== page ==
Access to secondary health care is residence-based. This means that you need to be living lawfully in the UK to be entitled to free specialist treatments. All refugees and asylum seekers with an active application or appeal can access the full range of secondary care services free of charge in the UK. In Northern Ireland, Scotland and Wales, any person who has previously made a formal application for asylum, regardless of the outcome, is entitled to access secondary care free of charge.
If you do not fall within these categories of people entitled to free secondary care services, you may be expected to pay a fee to access these services. However, the following groups are exempt from charges for secondary care which would normally apply to overseas visitors:
- people with indefinite leave to remain
- refugees and their dependents
- asylum seekers and their dependents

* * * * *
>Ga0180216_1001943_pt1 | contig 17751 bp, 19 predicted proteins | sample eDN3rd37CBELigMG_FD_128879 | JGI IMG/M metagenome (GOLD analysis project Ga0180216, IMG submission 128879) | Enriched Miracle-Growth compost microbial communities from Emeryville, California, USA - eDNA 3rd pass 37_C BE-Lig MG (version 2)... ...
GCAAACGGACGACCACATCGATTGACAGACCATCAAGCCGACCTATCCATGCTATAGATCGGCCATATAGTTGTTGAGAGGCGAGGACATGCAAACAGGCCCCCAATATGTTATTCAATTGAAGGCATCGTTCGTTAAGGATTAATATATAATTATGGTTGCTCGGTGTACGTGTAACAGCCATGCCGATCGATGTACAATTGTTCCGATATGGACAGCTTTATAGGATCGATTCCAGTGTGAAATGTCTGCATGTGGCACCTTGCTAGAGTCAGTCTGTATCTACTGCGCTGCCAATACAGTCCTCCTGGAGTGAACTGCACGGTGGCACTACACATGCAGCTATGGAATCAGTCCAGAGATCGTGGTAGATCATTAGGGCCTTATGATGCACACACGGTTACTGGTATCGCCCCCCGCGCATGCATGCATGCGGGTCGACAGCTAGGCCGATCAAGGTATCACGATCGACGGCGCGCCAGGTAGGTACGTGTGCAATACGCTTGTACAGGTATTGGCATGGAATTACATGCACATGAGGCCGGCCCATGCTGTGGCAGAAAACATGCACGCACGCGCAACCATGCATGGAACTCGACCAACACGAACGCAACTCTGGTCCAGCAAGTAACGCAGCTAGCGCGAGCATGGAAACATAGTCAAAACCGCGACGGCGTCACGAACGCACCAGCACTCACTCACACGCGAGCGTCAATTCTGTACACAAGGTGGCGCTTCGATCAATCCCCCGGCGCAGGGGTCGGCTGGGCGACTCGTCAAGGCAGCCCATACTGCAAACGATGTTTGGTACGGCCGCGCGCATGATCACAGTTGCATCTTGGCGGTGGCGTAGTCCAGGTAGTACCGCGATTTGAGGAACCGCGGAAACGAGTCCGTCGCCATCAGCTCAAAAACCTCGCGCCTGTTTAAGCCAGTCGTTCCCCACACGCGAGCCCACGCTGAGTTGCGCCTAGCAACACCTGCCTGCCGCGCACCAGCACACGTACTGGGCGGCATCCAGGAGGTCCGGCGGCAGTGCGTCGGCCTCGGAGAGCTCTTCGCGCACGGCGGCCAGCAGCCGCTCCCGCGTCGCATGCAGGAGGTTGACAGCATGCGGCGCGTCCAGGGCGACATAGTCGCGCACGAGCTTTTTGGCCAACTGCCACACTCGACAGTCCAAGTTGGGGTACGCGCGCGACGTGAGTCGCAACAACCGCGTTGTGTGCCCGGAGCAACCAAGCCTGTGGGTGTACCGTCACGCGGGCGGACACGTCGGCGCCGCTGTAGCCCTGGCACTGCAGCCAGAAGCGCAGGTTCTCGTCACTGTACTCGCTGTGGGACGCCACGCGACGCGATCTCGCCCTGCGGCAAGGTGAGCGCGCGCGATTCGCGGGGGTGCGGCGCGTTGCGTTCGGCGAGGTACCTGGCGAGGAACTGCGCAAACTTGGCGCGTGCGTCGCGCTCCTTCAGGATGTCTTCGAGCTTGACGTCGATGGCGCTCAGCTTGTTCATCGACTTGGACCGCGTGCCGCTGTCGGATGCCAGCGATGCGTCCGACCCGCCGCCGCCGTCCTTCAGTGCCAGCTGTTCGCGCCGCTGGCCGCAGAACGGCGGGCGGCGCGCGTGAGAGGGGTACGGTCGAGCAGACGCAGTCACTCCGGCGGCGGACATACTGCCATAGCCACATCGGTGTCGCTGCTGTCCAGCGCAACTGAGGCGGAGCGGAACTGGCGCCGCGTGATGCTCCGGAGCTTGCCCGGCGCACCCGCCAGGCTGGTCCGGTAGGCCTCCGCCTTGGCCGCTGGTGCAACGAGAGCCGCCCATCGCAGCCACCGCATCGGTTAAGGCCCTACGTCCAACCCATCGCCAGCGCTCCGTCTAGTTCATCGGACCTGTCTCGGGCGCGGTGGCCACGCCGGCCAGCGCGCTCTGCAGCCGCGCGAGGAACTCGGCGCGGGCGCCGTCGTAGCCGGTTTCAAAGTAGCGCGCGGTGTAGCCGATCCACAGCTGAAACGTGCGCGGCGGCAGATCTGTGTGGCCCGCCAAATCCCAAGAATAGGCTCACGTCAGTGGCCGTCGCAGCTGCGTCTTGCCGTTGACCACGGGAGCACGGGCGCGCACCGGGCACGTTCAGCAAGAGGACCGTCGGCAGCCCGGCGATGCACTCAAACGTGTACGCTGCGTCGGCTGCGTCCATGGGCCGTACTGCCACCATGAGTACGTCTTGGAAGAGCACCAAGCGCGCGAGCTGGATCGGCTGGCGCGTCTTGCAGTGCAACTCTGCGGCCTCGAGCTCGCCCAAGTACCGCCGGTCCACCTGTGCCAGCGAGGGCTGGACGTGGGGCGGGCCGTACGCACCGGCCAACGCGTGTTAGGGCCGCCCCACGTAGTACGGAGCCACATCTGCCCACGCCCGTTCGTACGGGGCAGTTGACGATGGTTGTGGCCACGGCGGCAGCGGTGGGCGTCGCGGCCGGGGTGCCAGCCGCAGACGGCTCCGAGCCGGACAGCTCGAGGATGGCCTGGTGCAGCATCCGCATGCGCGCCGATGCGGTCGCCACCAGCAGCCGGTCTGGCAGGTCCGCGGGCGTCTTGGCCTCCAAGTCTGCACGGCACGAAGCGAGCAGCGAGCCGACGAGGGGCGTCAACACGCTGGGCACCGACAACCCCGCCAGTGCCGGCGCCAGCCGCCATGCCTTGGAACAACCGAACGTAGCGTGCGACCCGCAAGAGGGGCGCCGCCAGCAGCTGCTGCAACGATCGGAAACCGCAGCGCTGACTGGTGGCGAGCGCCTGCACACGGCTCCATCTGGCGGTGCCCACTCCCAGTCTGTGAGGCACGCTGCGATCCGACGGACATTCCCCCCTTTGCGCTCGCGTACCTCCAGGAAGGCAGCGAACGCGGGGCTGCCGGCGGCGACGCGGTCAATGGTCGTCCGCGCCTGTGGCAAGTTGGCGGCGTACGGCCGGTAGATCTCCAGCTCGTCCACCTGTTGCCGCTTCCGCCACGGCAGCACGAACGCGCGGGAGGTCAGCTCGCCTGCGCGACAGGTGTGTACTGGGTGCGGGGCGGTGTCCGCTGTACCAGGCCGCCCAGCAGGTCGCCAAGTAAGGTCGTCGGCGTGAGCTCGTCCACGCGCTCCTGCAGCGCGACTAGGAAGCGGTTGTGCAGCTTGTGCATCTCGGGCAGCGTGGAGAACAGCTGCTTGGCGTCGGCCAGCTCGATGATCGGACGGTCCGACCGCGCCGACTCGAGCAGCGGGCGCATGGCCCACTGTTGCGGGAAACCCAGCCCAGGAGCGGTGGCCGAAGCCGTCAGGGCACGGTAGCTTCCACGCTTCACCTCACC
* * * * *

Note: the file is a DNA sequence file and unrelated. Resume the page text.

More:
- some refused asylum seekers that are supported by the Home Office
- children looked after by a local council
- victim or suspected victim of modern slavery or human trafficking
- prisoners and immigration detainees
For more information on what you are entitled to, click here.
If a hospital doctor believes that you need treatment for a life-threatening disease or injury, or for an injury or illness that may become critical if left untreated, they should not wait for payment before treating you. If you are not a resident of the UK or do not fall into one of the categories above, you may still receive a bill after your treatment. The NHS can also pass information on your treatment and any outstanding debt to the Home Office. Owing money to the NHS may impact any application to remain in the UK, therefore, you should consult an immigration advisor to discuss this further.
If a healthcare professional has refused you access to healthcare, not provided interpreting services, or you think you have been incorrectly charged, you can seek advice from your immigration advisor or from one of the following organisations:
|Doctors of the World||International organisation that empowers excluded people to access healthcare||